On Monday, Iraqi novelist Saad Mohammed Raheem (1957-2018) — whose third novel, The Bookseller’s Murder, was shortlisted for the 2017 International Prize for Arabic Fiction — died at 61 at a hospital in Sulaymaniyah:
The author was born in the Diyala province in Eastern Iraq in 1957 and worked as a teacher and journalist.
He published six collections of short stories, a number of political and literary studies, and three novels: Twilight of the Wader (2000), which won the 2000 Iraqi Creativity Award for Fiction; The Song of a Woman, Twilight of the Sea (2012); and The Bookseller’s Murder (2016), which was shortlisted for the 2017 International Prize for Arabic Fiction.
Raheem also won a prize for “Best Investigative Journalism” in Iraq in 2005, the 2010 “Creativity Prize for the Short Story” for his 2009 collection Almond Blossom, and won a Katara prize in 2016.
Raheem also wrote political and literary theory, but he believed in the role of the novel as a tool of cultural enlightenment; this was the subject of his final tweet.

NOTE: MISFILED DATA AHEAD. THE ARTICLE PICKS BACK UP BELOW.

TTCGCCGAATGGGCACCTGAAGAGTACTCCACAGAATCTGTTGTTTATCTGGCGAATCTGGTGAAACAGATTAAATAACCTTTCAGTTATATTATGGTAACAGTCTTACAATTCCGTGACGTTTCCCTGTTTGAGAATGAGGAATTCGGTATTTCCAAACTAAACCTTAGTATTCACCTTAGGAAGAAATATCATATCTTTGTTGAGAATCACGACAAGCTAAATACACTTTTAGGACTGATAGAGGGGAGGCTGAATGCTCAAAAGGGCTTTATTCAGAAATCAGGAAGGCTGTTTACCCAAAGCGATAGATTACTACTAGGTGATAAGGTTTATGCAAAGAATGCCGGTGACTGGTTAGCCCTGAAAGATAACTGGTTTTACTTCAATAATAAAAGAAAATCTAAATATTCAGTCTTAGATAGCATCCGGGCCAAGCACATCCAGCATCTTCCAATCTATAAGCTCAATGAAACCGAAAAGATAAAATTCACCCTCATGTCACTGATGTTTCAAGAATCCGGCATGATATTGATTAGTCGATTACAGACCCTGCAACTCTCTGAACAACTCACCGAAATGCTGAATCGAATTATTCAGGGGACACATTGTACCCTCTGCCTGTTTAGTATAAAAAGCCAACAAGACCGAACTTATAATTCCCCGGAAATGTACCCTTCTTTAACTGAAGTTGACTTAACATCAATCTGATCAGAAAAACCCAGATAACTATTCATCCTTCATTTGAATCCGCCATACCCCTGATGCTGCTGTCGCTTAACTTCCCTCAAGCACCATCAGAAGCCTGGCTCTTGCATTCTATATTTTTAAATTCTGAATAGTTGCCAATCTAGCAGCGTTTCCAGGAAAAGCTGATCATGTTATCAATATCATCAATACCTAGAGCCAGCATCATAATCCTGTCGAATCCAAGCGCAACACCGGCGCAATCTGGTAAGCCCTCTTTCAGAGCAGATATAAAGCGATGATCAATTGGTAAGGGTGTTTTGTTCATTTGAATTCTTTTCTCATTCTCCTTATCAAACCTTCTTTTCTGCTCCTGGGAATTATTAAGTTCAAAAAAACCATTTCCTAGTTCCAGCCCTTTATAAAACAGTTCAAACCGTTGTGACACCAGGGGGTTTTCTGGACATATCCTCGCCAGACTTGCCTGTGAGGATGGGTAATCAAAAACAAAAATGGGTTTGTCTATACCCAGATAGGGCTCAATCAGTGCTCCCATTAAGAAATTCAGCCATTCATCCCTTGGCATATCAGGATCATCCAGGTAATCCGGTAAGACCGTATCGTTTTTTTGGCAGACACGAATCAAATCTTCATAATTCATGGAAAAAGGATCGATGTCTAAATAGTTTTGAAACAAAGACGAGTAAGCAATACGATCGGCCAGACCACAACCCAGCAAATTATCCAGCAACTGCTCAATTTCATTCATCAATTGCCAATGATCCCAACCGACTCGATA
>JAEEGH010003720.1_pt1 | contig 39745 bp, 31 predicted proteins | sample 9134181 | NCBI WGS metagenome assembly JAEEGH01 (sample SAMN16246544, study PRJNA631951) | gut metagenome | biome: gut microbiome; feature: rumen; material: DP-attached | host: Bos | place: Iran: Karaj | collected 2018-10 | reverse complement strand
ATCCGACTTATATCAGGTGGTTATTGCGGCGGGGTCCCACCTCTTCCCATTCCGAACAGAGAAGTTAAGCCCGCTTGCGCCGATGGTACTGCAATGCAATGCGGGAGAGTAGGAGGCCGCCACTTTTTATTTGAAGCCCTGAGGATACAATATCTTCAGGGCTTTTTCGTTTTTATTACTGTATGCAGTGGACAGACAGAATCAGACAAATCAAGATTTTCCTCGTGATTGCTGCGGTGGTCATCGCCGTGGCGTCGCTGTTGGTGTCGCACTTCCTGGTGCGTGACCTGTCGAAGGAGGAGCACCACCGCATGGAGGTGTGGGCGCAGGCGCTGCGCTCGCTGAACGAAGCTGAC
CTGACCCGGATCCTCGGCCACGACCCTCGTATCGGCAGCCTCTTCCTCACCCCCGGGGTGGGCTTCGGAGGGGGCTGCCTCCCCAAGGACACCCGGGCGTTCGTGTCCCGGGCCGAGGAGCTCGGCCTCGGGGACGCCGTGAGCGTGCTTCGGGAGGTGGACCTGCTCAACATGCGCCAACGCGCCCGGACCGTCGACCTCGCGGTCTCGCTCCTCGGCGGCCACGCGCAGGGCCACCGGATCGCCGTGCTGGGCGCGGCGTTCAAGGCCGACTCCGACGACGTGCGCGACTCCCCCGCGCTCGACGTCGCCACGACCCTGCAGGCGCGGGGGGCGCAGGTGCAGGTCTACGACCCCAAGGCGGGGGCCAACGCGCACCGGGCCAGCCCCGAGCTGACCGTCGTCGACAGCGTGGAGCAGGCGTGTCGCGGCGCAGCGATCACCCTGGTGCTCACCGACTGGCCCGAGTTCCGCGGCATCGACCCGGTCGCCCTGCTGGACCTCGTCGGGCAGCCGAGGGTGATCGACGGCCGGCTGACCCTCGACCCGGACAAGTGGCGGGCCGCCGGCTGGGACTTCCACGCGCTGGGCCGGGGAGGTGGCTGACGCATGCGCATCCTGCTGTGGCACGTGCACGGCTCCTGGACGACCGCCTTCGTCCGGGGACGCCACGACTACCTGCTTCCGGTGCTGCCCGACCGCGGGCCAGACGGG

Raheem also believed in constantly bettering himself as an author. In a 2017 interview, Raheem said, “Some people become arrogant after winning a prize. But I will live in worry over the question of whether my next book will be better.”
IPAF organizers also published a brief English extract from the novel:
“You’re like the sleepers of Ephesus when they woke up in another age,” I said. “You’ll find that your old currency is now worthless. The book trade is dead. It’s wonderful of you to open a bookshop here but don’t expect to make a profit.”
He wasn’t convinced. He didn’t believe that after all the wars had worn them down people had given up reading, and then that sanctions would come and people would no longer go to theatres, cinemas or art exhibitions. One day I said to him: “Take bread and theatre. Bread is now so rare that people can hardly find any, so who would think about theatre or art?” I suggested he go into seclusion and take up drawing again. No harm in having a small bookshop to pass the time. “All a writer needs is a pen and some paper and that doesn’t cost much,” I said. “But painting needs money, to buy paint, brushes, canvas, frames and other equipment. And you invest some of the money you have in your artistic production.” “If people no longer need books,” he said: “why would they need my paintings?” I explained that there was a wealthy class that bought paintings and hung them in their fancy living rooms, as well as foreigners who went to the galleries in Baghdad and bought good paintings at reasonable prices.
“I’ll think about it,” he said, but he didn’t do it. He opened a large bookshop and lost money. He closed it down and moved his books to the basement of the building that his uncle owned. I think you know the rest of the story.